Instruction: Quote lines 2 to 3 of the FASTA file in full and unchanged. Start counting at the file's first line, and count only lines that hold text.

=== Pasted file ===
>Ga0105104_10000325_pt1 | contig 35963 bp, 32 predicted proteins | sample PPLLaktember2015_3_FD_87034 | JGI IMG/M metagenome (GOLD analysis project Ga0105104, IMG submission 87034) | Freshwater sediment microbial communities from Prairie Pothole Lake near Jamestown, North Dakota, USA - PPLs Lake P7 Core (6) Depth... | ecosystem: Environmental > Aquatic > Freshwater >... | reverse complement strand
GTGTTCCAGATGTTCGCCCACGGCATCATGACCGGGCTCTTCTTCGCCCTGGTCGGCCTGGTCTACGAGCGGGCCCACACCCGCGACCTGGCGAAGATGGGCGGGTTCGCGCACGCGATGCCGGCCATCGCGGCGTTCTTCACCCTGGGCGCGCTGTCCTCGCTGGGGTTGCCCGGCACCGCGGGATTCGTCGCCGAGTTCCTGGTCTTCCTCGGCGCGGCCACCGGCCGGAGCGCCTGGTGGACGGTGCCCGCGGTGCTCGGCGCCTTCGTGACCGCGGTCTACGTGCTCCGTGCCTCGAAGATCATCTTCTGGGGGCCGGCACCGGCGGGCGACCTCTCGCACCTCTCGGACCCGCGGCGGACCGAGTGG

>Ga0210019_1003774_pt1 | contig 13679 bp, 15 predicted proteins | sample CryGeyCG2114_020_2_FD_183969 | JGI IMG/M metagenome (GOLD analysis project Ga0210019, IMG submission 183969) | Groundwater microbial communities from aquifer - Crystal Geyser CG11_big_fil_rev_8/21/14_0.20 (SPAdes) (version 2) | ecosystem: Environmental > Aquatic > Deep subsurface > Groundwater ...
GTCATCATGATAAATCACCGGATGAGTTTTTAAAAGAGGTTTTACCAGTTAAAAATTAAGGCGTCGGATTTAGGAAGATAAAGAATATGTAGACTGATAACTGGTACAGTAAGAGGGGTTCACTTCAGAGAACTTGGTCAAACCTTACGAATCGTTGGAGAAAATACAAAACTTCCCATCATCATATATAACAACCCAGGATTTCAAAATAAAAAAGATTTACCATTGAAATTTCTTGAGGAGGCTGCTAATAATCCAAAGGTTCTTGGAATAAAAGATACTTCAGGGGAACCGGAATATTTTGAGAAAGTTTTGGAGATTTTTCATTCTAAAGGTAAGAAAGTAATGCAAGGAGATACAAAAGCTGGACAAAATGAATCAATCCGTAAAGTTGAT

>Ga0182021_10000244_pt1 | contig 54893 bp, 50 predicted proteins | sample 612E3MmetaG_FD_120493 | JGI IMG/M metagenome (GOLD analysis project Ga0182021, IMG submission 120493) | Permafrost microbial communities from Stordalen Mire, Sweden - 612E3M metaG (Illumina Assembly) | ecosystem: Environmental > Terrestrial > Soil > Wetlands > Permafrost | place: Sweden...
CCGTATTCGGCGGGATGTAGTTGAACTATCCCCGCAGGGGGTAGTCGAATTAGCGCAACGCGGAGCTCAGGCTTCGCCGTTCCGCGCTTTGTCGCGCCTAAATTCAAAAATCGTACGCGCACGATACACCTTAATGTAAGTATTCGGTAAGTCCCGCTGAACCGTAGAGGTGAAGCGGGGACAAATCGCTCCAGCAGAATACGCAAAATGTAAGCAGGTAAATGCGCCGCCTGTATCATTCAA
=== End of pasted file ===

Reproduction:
GTGTTCCAGATGTTCGCCCACGGCATCATGACCGGGCTCTTCTTCGCCCTGGTCGGCCTGGTCTACGAGCGGGCCCACACCCGCGACCTGGCGAAGATGGGCGGGTTCGCGCACGCGATGCCGGCCATCGCGGCGTTCTTCACCCTGGGCGCGCTGTCCTCGCTGGGGTTGCCCGGCACCGCGGGATTCGTCGCCGAGTTCCTGGTCTTCCTCGGCGCGGCCACCGGCCGGAGCGCCTGGTGGACGGTGCCCGCGGTGCTCGGCGCCTTCGTGACCGCGGTCTACGTGCTCCGTGCCTCGAAGATCATCTTCTGGGGGCCGGCACCGGCGGGCGACCTCTCGCACCTCTCGGACCCGCGGCGGACCGAGTGG

>Ga0210019_1003774_pt1 | contig 13679 bp, 15 predicted proteins | sample CryGeyCG2114_020_2_FD_183969 | JGI IMG/M metagenome (GOLD analysis project Ga0210019, IMG submission 183969) | Groundwater microbial communities from aquifer - Crystal Geyser CG11_big_fil_rev_8/21/14_0.20 (SPAdes) (version 2) | ecosystem: Environmental > Aquatic > Deep subsurface > Groundwater ...